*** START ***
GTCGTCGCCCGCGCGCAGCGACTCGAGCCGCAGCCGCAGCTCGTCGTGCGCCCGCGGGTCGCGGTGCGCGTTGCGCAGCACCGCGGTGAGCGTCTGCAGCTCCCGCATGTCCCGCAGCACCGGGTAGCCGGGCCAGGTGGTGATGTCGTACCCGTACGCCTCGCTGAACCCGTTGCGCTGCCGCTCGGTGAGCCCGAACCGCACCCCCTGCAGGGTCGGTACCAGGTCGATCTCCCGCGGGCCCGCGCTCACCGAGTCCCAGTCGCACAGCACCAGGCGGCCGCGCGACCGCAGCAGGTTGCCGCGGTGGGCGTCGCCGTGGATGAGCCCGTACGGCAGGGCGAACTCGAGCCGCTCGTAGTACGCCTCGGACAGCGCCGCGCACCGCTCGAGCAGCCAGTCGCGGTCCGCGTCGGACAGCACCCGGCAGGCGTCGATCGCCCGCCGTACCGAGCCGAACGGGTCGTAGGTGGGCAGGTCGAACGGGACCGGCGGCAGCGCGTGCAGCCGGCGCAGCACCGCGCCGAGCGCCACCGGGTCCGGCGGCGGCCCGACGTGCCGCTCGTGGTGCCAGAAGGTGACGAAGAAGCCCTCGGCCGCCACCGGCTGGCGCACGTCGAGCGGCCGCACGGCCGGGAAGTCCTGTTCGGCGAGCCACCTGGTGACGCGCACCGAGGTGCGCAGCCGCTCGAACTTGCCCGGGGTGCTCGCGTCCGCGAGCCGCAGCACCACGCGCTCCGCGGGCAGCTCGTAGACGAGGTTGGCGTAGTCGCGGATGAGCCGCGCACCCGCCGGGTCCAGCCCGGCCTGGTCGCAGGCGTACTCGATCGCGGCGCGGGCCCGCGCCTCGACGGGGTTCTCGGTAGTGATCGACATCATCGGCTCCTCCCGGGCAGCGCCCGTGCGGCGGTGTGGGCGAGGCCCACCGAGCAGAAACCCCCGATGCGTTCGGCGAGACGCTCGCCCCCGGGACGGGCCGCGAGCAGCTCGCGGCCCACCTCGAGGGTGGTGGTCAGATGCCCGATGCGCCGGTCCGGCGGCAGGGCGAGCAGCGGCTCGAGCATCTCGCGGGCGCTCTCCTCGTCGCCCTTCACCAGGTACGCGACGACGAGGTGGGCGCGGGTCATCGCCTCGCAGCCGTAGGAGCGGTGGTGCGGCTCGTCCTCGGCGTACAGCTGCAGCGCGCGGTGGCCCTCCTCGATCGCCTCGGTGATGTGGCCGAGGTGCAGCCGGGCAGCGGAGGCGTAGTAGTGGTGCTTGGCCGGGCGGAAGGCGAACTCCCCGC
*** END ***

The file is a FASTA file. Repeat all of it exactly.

GTCGTCGCCCGCGCGCAGCGACTCGAGCCGCAGCCGCAGCTCGTCGTGCGCCCGCGGGTCGCGGTGCGCGTTGCGCAGCACCGCGGTGAGCGTCTGCAGCTCCCGCATGTCCCGCAGCACCGGGTAGCCGGGCCAGGTGGTGATGTCGTACCCGTACGCCTCGCTGAACCCGTTGCGCTGCCGCTCGGTGAGCCCGAACCGCACCCCCTGCAGGGTCGGTACCAGGTCGATCTCCCGCGGGCCCGCGCTCACCGAGTCCCAGTCGCACAGCACCAGGCGGCCGCGCGACCGCAGCAGGTTGCCGCGGTGGGCGTCGCCGTGGATGAGCCCGTACGGCAGGGCGAACTCGAGCCGCTCGTAGTACGCCTCGGACAGCGCCGCGCACCGCTCGAGCAGCCAGTCGCGGTCCGCGTCGGACAGCACCCGGCAGGCGTCGATCGCCCGCCGTACCGAGCCGAACGGGTCGTAGGTGGGCAGGTCGAACGGGACCGGCGGCAGCGCGTGCAGCCGGCGCAGCACCGCGCCGAGCGCCACCGGGTCCGGCGGCGGCCCGACGTGCCGCTCGTGGTGCCAGAAGGTGACGAAGAAGCCCTCGGCCGCCACCGGCTGGCGCACGTCGAGCGGCCGCACGGCCGGGAAGTCCTGTTCGGCGAGCCACCTGGTGACGCGCACCGAGGTGCGCAGCCGCTCGAACTTGCCCGGGGTGCTCGCGTCCGCGAGCCGCAGCACCACGCGCTCCGCGGGCAGCTCGTAGACGAGGTTGGCGTAGTCGCGGATGAGCCGCGCACCCGCCGGGTCCAGCCCGGCCTGGTCGCAGGCGTACTCGATCGCGGCGCGGGCCCGCGCCTCGACGGGGTTCTCGGTAGTGATCGACATCATCGGCTCCTCCCGGGCAGCGCCCGTGCGGCGGTGTGGGCGAGGCCCACCGAGCAGAAACCCCCGATGCGTTCGGCGAGACGCTCGCCCCCGGGACGGGCCGCGAGCAGCTCGCGGCCCACCTCGAGGGTGGTGGTCAGATGCCCGATGCGCCGGTCCGGCGGCAGGGCGAGCAGCGGCTCGAGCATCTCGCGGGCGCTCTCCTCGTCGCCCTTCACCAGGTACGCGACGACGAGGTGGGCGCGGGTCATCGCCTCGCAGCCGTAGGAGCGGTGGTGCGGCTCGTCCTCGGCGTACAGCTGCAGCGCGCGGTGGCCCTCCTCGATCGCCTCGGTGATGTGGCCGAGGTGCAGCCGGGCAGCGGAGGCGTAGTAGTGGTGCTTGGCCGGGCGGAAGGCGAACTCCCCGC